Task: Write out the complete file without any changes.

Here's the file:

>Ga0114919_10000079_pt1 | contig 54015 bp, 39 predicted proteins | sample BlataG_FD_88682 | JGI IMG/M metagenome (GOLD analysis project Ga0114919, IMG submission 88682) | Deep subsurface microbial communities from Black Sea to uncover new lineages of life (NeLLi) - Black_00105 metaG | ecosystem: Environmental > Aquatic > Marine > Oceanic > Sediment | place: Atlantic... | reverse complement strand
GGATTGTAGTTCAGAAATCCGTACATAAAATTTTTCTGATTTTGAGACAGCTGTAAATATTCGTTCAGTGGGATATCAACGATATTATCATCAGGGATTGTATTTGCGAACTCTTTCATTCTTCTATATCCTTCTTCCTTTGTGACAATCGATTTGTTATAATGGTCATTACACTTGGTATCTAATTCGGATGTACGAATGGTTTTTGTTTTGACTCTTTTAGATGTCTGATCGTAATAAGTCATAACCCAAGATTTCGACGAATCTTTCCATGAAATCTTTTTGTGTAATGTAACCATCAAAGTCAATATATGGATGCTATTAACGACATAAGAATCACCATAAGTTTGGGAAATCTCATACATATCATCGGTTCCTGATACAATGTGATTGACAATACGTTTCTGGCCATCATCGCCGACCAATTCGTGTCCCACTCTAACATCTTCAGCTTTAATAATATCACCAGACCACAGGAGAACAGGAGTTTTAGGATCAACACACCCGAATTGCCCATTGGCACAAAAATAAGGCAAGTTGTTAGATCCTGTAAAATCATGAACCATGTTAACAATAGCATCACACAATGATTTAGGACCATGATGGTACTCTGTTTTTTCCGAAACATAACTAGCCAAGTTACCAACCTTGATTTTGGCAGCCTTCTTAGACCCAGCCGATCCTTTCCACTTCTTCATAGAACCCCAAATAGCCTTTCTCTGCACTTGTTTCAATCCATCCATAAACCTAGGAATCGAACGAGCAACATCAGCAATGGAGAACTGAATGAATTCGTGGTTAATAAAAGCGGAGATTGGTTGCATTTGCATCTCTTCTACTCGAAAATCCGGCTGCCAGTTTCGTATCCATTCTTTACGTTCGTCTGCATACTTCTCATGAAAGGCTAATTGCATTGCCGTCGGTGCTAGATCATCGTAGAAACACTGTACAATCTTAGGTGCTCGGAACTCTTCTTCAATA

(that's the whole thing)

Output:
>Ga0114919_10000079_pt1 | contig 54015 bp, 39 predicted proteins | sample BlataG_FD_88682 | JGI IMG/M metagenome (GOLD analysis project Ga0114919, IMG submission 88682) | Deep subsurface microbial communities from Black Sea to uncover new lineages of life (NeLLi) - Black_00105 metaG | ecosystem: Environmental > Aquatic > Marine > Oceanic > Sediment | place: Atlantic... | reverse complement strand
GGATTGTAGTTCAGAAATCCGTACATAAAATTTTTCTGATTTTGAGACAGCTGTAAATATTCGTTCAGTGGGATATCAACGATATTATCATCAGGGATTGTATTTGCGAACTCTTTCATTCTTCTATATCCTTCTTCCTTTGTGACAATCGATTTGTTATAATGGTCATTACACTTGGTATCTAATTCGGATGTACGAATGGTTTTTGTTTTGACTCTTTTAGATGTCTGATCGTAATAAGTCATAACCCAAGATTTCGACGAATCTTTCCATGAAATCTTTTTGTGTAATGTAACCATCAAAGTCAATATATGGATGCTATTAACGACATAAGAATCACCATAAGTTTGGGAAATCTCATACATATCATCGGTTCCTGATACAATGTGATTGACAATACGTTTCTGGCCATCATCGCCGACCAATTCGTGTCCCACTCTAACATCTTCAGCTTTAATAATATCACCAGACCACAGGAGAACAGGAGTTTTAGGATCAACACACCCGAATTGCCCATTGGCACAAAAATAAGGCAAGTTGTTAGATCCTGTAAAATCATGAACCATGTTAACAATAGCATCACACAATGATTTAGGACCATGATGGTACTCTGTTTTTTCCGAAACATAACTAGCCAAGTTACCAACCTTGATTTTGGCAGCCTTCTTAGACCCAGCCGATCCTTTCCACTTCTTCATAGAACCCCAAATAGCCTTTCTCTGCACTTGTTTCAATCCATCCATAAACCTAGGAATCGAACGAGCAACATCAGCAATGGAGAACTGAATGAATTCGTGGTTAATAAAAGCGGAGATTGGTTGCATTTGCATCTCTTCTACTCGAAAATCCGGCTGCCAGTTTCGTATCCATTCTTTACGTTCGTCTGCATACTTCTCATGAAAGGCTAATTGCATTGCCGTCGGTGCTAGATCATCGTAGAAACACTGTACAATCTTAGGTGCTCGGAACTCTTCTTCAATA